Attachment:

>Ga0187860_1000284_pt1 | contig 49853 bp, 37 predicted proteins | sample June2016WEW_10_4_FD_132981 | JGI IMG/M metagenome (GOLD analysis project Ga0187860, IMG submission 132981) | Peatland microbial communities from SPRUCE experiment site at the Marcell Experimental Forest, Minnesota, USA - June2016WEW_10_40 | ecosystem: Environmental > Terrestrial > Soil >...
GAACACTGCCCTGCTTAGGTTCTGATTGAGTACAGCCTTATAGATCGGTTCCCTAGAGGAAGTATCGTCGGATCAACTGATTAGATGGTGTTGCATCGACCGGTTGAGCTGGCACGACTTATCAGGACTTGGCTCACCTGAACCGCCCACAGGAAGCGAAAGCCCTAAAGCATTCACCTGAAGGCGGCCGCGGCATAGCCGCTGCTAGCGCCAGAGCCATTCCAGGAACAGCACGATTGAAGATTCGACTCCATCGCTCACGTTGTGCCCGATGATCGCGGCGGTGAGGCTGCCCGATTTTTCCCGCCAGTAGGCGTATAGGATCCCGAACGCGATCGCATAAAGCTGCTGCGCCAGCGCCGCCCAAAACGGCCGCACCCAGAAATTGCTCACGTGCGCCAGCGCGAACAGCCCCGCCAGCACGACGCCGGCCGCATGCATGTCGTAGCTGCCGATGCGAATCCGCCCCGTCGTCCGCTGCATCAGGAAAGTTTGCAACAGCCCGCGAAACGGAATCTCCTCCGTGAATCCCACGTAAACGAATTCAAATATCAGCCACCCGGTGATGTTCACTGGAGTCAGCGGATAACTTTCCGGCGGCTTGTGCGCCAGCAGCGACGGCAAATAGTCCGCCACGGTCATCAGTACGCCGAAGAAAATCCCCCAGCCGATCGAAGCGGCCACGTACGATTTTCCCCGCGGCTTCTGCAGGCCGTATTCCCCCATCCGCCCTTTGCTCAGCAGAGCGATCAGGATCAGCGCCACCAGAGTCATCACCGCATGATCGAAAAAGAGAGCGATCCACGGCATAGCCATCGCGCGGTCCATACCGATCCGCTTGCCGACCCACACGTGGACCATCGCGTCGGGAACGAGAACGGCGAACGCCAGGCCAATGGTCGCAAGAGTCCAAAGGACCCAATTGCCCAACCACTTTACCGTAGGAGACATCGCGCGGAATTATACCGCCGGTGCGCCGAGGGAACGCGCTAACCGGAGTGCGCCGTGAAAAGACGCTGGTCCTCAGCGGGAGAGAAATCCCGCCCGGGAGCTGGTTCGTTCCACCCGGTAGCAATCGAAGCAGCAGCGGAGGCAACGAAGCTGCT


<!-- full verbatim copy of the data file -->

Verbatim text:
>Ga0187860_1000284_pt1 | contig 49853 bp, 37 predicted proteins | sample June2016WEW_10_4_FD_132981 | JGI IMG/M metagenome (GOLD analysis project Ga0187860, IMG submission 132981) | Peatland microbial communities from SPRUCE experiment site at the Marcell Experimental Forest, Minnesota, USA - June2016WEW_10_40 | ecosystem: Environmental > Terrestrial > Soil >...
GAACACTGCCCTGCTTAGGTTCTGATTGAGTACAGCCTTATAGATCGGTTCCCTAGAGGAAGTATCGTCGGATCAACTGATTAGATGGTGTTGCATCGACCGGTTGAGCTGGCACGACTTATCAGGACTTGGCTCACCTGAACCGCCCACAGGAAGCGAAAGCCCTAAAGCATTCACCTGAAGGCGGCCGCGGCATAGCCGCTGCTAGCGCCAGAGCCATTCCAGGAACAGCACGATTGAAGATTCGACTCCATCGCTCACGTTGTGCCCGATGATCGCGGCGGTGAGGCTGCCCGATTTTTCCCGCCAGTAGGCGTATAGGATCCCGAACGCGATCGCATAAAGCTGCTGCGCCAGCGCCGCCCAAAACGGCCGCACCCAGAAATTGCTCACGTGCGCCAGCGCGAACAGCCCCGCCAGCACGACGCCGGCCGCATGCATGTCGTAGCTGCCGATGCGAATCCGCCCCGTCGTCCGCTGCATCAGGAAAGTTTGCAACAGCCCGCGAAACGGAATCTCCTCCGTGAATCCCACGTAAACGAATTCAAATATCAGCCACCCGGTGATGTTCACTGGAGTCAGCGGATAACTTTCCGGCGGCTTGTGCGCCAGCAGCGACGGCAAATAGTCCGCCACGGTCATCAGTACGCCGAAGAAAATCCCCCAGCCGATCGAAGCGGCCACGTACGATTTTCCCCGCGGCTTCTGCAGGCCGTATTCCCCCATCCGCCCTTTGCTCAGCAGAGCGATCAGGATCAGCGCCACCAGAGTCATCACCGCATGATCGAAAAAGAGAGCGATCCACGGCATAGCCATCGCGCGGTCCATACCGATCCGCTTGCCGACCCACACGTGGACCATCGCGTCGGGAACGAGAACGGCGAACGCCAGGCCAATGGTCGCAAGAGTCCAAAGGACCCAATTGCCCAACCACTTTACCGTAGGAGACATCGCGCGGAATTATACCGCCGGTGCGCCGAGGGAACGCGCTAACCGGAGTGCGCCGTGAAAAGACGCTGGTCCTCAGCGGGAGAGAAATCCCGCCCGGGAGCTGGTTCGTTCCACCCGGTAGCAATCGAAGCAGCAGCGGAGGCAACGAAGCTGCT